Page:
Data collection

Baseline characteristics were assessed from clinical records. Basic diagnoses of chronic interstitial nephritis and chronic glomerulonephritis were inferred on the basis of clinical and biochemical data, although it could not be ascertained in all cases. Follow-up data were collected from the medical record section and the outpatient department (OPD) facilities. Graft function was assessed by serial measurement of serum creatinine during each visit. Data was collected till June 2021, at which time graft survival and patient survival were assessed. Infectious complications recorded comprised Urinary Tract Infection (UTI) bacterial infections, tuberculosis, cytomegalovirus (CMV), BK virus (BKV), pneumocystis pneumonia and fungal infections.

We treated biopsy-proven ABMR by plasmapheresis, 40 mL/kg, followed by Intravenous immunoglobulin (IVIG) at a dose of 100–200 mg/kg after each session. Each patient also received methylprednisolone 250–500 mg/dose, two to three doses, according to the response and the risk of infection. The volume replacement was done with albumin and fresh frozen plasma. Other immunosuppressive drugs were modified according to the trough levels.

We treated biopsy-proven ACR with augmentation of immunosuppression and pulse steroid 500 mg for 1–3 days according to the response. Antithymocyte globulin (ATG) (1–1.5 mg/kg/dose) was given to nonresponding patients.

Borderline rejection was treated with augmentation of immunosuppression and pulse steroid according to the response. Augmentation of immunosuppression included maintaining the Calcineurin inhibitors (CNIs) level in the upper range according to the period after transplant, increment in the dose of antiproliferative agent, and continuing steroids in slightly higher doses in maintenance (e.g., 7.5 mg/day instead of 5 mg/day).

Statistical analysis

Continuous variables are reported as mean ± standard deviation, and categorical variables are reported as percentages. Kaplan–Meier survival analysis was performed for graft and patient survival rates. The statistical analysis was performed using Statistical Package for the Social Sciences (SPSS) software version 23.0 (IBM, Chicago, IL, USA).

Results

A total of 202 ABOi renal transplants were done from June 2012 to June 2021. Patients with at least 6 months of follow-up were included. Complete data of at least 1 year were available for 195 patients, and only these were included in the final analysis. Mean duration of follow-up was 28.9 ± 21.7 months. Baseline characteristics of the recipients and donors are presented in Table 1.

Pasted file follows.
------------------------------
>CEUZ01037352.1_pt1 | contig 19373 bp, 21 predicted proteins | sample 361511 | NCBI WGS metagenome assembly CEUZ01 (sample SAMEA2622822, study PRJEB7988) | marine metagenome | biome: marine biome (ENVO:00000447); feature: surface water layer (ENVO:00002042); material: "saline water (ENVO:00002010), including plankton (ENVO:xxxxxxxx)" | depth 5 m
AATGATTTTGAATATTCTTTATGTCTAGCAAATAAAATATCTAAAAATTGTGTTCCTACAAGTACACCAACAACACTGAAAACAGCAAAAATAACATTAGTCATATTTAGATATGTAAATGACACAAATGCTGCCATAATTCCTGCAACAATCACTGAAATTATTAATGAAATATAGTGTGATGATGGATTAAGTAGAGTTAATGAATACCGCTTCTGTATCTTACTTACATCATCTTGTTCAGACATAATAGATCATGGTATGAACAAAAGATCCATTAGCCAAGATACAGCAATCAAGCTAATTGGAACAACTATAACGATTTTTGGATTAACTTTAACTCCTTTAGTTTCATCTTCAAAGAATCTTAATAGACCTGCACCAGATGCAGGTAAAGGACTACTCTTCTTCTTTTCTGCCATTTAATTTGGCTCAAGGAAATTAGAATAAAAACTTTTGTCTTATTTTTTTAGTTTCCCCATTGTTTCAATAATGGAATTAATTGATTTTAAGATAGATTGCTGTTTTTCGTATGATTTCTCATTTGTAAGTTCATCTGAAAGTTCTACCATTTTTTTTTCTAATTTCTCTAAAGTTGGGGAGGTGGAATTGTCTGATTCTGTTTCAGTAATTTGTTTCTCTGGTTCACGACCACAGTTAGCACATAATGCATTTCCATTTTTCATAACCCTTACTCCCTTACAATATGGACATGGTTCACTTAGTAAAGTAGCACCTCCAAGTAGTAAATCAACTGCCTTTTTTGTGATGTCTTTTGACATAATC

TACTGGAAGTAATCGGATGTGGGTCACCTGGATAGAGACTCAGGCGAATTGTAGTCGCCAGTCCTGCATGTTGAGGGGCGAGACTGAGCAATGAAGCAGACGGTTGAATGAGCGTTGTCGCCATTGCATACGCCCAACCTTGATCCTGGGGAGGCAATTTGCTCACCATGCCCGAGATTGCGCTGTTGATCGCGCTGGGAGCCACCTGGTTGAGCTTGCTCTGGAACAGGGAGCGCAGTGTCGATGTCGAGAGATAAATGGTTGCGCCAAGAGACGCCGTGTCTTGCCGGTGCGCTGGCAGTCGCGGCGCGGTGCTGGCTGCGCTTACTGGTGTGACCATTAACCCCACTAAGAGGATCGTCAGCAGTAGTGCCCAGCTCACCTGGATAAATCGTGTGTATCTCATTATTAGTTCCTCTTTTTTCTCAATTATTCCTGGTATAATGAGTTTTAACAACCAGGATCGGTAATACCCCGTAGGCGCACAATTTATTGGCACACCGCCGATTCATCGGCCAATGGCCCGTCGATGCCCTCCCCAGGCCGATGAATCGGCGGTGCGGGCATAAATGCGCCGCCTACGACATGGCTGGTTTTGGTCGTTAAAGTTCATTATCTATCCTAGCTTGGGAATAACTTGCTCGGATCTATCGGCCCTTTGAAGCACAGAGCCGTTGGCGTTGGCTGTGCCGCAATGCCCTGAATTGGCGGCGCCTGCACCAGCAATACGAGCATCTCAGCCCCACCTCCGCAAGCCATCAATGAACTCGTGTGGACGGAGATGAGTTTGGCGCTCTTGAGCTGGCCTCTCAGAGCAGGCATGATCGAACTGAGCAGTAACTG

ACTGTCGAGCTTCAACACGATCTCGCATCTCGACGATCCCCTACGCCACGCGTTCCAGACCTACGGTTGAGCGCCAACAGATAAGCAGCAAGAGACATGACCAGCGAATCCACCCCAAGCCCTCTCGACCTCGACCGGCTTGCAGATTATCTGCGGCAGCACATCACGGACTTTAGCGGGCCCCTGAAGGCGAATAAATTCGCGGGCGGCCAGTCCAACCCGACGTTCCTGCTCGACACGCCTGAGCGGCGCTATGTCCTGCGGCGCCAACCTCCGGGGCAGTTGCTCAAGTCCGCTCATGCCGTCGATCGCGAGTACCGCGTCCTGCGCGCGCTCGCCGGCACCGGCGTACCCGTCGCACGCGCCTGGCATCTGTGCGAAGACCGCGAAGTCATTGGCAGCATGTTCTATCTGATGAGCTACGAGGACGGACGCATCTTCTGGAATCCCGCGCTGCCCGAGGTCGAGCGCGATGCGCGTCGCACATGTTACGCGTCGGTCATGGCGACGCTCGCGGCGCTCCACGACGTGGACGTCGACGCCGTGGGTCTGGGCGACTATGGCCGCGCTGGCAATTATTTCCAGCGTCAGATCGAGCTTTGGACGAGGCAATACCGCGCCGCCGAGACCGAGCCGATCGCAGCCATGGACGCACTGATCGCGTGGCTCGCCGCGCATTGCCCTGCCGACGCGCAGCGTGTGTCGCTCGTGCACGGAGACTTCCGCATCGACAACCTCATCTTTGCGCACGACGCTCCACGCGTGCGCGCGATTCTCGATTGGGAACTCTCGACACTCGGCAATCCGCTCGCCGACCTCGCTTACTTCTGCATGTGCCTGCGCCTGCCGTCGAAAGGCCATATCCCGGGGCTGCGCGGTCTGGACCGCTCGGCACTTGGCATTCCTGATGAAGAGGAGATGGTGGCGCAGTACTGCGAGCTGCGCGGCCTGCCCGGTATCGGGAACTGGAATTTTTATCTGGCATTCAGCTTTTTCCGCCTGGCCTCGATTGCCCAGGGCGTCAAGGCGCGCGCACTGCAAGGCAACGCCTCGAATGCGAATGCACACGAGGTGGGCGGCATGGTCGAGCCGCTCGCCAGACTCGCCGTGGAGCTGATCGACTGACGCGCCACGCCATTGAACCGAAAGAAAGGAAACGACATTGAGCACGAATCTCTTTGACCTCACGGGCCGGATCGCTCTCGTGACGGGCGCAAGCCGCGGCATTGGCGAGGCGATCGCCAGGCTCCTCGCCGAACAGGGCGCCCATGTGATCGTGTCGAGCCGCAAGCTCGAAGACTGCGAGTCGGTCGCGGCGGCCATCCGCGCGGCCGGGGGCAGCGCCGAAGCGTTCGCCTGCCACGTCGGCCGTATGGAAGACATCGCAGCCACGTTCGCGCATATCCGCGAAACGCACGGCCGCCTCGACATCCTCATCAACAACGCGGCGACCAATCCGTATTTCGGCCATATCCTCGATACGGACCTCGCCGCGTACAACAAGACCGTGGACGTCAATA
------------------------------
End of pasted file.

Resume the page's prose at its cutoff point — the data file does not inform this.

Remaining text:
Table 1: Baseline characteristics of the recipients and donors
Variables Value
Number, n 195
Recipient
  Age, mean±SD 40.9±12
  Sex (M, %) 83.50%
Basic disease
  Diabetic kidney disease 52 (27%)
  Chronic glomerulonephritis 72 (37%)
  Chronic interstitial nephritis 24 (12%)
  Others 47 (24%)
Comorbidity
  Coronary artery disease 28 (14%)
  Cerebrovascular accident 10 (5%)
  Peripheral vascular disease 3 (1.5%)
  Malignancy 0
Donor
  Age, mean±SD (years) 48.7±7.2
  Sex (M, %) 38 (19%)
Relationship
  Wife 95 (48%)
  Mother 36 (18%)
  Sister 9 (5%)
  Husband 9 (5%)
  Others 46 (24%)
Antibody titer at baseline
  High (>1:128) 34 (17.4%)
  Low (<1:128) 161 (83%)
  HLA mismatch 4±2.1
  Preemptive transplantation 14 (7%)

HLA=human leukocyte antigen, SD=standard deviation

Initial IgG agglutinin titers ranged from 1:2 to 1:1024. In the initial period of the transplantation program, single plasma exchange was done in patients with an IgG titer of ≤1:4 before transplant. One hundred and eighty-seven patients received plasma exchange. The average number of plasma exchanges done was 3.3 (range 1–10). Of these, 45 patients (23%) were also desensitized by the IA column (Glycosorb or Adsopak).The IA column option was given to patients with a baseline titer >1:32.

Induction was given to 188 patients, while no induction was given to seven (3.4%) patients. ATG was used in 122 (62.5%), followed by Anti T-lymphocyte Immunoglobulin (ATLG) in 48 (24.6%) and basiliximab in 18 (9.2%) cases.

Hyperacute rejection was not seen in any recipient. A total of 71 graft biopsies were done in the first year in 62 patients [Table 2]. Antibody mediated rejection (AMR) was the most common diagnosis (41.4%).

Table 2: Infections among transplant recipients at the end of 1 year
Infection n (%)
Urinary tract infection 90 (46%)
Lower respiratory tract infection 25 (13%)
TB 3 (1.6%)
COVID-19 14 (7.2%)
Opportunistic infection
  Aspergillus 3 (1.6%)
CMV
  Mucormycosis 3 (1.6%)
  Pneumocystis carinii 5 (2.6%)
  Nocardiosis 2 (1.0%)
  Cryptococcal meningitis 2 (1.0%)

CMV=cytomegalovirus, COVID-19=coronavirus disease 2019, TB=tuberculosis

Infections in the first year of transplant are shown in Table 3. Urinary tract infections were the most common, present in 90 (46.1%) cases, with Escherichia coli (67%), Klebsiella pneumoniae (22%), and Pseudomonas aeruginosa (5%) being the most common pathogens. In symptomatic patients who were screened for CMV and BKV infections, CMV viremia was positive in 16 (8.2%) cases, of which 14 patients received ATG as induction and the other two received basiliximab. All CMV infections occurred after CMV prophylaxis, while BKV infection was present in two cases. Lower respiratory tract infection was found in 25 (12.8%) cases- Aspergillus three (1.5%), Mucor three (1.5%), tuberculosis three (1.5%), Pneumocystis carinii three (1.5%), and the rest were bacterial pneumonia. During the coronavirus disease 2019 (COVID-19) wave, 14 patients were detected with COVID-19 and of them, nine (64.2%) patients succumbed to death. One patient had acute coronary syndrome within 1 month of transplant and underwent cardiac stenting.